“Hands on” teaching and learning….?
As we come up to the end of the term….you can hear the light hearted ribbing around the staff room….Blog posts are due…have you done the blog post….what’s your blog post about this term? I also specifically get the “You’ve probably done your blog already right…?”
Well, this month, I haven’t. Although traditionally, I’ve been the one at the school that has the reputation of over-blogging. Mostly, because I get really excited about what I’ve been doing. This month, as I think about what I’ve been doing as the run down to the holidays (and running down to some time in the Lightning ridge mineral baths), that although I’ve been enjoying and feel very satisfied in the work that I’ve been doing this month, I realise very clearly that not many people would find what I’ve been doing in any way exciting. Obviously, as we run down to the end of term 2, we start to look at that process that strikes fear into the hearts of teachers, parents and students….reporting.
So not only do we do reports very differently at St Luke’s, we also decided to start using a new reporting program. Of course. Because we don’t like to challenge ourselves enough. The work that was done last year in terms reporting process (not by me) was brilliant. The focus on our 6 pillars as the priority of the reporting process really reflects the priorities of our classrooms. Each student has six pages of reporting on our pillars….Give Witness, Relate, Manage Self, Think Critically and Creatively, Communicate and Collaborate and Be digitally literate. Students are given detailed feedback around their achievement against the pillars, and strengths selected from the work that they do across KLAs.
A new reporting program, aside from the major amount of work that this takes, also gives us the opportunity to be reflective around things that we report on. This year, the following changes have been made to our reports, which may seem like minor things, but have significant effect overall. This year, students will be rated on a four point, rather than a three point scale on their achievement of the pillars. This gives students, who realistically should be working towards for the majority of the stage, to see steps in achievement over the two years. By placing a bigger scale, where we not only have working towards, working at and working beyond, but also include “emerging towards”, students have a greater ability to demonstrate improvement across a stage.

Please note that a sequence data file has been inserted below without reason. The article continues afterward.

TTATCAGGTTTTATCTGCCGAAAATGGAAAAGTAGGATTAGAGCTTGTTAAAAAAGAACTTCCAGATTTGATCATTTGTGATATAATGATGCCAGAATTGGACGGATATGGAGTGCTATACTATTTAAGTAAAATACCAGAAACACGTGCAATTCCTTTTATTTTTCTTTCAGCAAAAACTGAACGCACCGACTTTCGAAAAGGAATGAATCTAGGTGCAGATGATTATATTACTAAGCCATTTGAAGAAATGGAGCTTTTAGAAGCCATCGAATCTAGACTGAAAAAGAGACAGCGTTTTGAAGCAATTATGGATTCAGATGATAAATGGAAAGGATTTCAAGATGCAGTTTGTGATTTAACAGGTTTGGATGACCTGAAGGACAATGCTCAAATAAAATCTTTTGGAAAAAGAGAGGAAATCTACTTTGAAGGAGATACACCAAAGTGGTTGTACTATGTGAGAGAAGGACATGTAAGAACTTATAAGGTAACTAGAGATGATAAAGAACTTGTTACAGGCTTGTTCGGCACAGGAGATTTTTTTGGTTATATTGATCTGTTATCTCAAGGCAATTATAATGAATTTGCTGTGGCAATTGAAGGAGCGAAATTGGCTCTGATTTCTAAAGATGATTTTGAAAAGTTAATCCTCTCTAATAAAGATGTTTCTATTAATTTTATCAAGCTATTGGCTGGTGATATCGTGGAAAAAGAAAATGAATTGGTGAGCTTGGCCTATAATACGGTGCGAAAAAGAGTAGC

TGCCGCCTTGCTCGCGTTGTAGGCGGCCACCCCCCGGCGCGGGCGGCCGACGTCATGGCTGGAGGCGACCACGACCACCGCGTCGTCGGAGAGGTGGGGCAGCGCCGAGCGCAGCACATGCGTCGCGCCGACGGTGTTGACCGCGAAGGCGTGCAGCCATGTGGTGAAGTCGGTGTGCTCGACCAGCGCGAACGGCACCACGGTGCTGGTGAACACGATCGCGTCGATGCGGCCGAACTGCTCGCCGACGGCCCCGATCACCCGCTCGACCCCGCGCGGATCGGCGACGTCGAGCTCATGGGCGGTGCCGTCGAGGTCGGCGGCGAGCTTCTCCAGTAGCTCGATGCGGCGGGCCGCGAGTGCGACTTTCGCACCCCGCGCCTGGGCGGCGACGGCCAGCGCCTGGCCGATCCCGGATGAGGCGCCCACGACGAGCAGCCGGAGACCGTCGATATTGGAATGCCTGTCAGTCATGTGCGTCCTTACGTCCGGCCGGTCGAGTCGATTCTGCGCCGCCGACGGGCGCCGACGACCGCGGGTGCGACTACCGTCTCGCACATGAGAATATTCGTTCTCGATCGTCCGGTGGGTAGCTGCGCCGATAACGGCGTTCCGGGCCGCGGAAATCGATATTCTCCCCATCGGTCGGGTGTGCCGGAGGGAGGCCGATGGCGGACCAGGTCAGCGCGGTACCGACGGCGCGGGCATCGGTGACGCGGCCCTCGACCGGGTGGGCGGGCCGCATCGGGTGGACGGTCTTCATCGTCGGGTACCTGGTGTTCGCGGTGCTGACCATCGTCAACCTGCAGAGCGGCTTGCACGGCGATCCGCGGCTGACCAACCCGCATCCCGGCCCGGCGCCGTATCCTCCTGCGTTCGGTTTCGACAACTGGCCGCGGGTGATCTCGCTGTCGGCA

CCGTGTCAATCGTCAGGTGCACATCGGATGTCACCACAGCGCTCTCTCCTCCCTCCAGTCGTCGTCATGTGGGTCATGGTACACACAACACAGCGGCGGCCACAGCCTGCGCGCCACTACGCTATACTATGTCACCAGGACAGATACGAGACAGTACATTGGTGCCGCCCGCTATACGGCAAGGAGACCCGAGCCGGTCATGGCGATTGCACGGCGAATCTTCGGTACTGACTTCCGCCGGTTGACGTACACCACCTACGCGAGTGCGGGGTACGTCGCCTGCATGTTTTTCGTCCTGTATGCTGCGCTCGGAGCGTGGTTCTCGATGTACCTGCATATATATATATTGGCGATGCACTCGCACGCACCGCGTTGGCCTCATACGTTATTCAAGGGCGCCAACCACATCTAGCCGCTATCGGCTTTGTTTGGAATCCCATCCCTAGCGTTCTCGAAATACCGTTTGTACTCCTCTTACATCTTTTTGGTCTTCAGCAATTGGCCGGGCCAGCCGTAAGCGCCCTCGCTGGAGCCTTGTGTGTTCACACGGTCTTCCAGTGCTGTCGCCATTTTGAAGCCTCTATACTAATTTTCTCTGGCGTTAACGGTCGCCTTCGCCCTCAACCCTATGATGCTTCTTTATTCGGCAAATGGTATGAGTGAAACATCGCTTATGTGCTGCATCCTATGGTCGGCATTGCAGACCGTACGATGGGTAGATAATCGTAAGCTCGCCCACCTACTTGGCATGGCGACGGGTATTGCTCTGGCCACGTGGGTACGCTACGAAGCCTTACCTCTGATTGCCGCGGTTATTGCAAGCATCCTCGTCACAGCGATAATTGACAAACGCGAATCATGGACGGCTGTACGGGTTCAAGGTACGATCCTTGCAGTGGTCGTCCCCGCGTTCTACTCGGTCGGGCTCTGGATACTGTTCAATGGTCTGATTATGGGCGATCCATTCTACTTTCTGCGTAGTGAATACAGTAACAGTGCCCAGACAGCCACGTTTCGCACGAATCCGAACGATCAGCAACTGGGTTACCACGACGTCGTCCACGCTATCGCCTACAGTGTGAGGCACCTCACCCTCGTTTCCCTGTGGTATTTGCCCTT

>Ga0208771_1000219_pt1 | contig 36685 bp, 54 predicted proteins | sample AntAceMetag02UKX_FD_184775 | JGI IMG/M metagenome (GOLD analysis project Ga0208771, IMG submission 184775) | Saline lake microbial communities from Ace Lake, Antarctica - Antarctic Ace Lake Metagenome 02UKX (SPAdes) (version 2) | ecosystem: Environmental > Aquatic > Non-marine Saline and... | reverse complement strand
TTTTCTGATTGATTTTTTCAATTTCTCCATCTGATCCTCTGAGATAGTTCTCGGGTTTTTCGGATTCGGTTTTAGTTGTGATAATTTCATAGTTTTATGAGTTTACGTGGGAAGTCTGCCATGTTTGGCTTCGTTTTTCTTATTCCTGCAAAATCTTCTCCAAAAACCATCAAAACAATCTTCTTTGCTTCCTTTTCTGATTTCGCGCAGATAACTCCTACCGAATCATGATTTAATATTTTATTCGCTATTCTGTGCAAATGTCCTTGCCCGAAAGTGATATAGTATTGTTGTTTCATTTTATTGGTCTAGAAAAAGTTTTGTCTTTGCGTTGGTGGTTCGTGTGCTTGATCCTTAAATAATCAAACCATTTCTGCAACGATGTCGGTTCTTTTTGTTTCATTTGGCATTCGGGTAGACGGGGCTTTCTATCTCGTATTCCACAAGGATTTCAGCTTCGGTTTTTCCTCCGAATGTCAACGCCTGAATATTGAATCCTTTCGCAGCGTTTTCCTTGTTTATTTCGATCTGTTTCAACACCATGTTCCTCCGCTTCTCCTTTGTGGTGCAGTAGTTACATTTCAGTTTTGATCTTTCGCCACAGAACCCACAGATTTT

Student strengths are now based around outcomes, giving a greater link between the work done in the classroom, as teachers and students work together to develop social and enterprise skills while engaging in core curriculum.
Within reporting of our core curriculum, students are now reported on a five point scale, rather than from A to E. The requirement to report on an A to E scale this year changed to the requirement to report on a five point scale, and we were quick to jump to this to create a scale that we think is more descriptive of student learning, and a greater reflection of the common grade scale than an A to E specification.
- Working Deeply
- Working Beyond
- Working at
- Emerging towards
- Working towards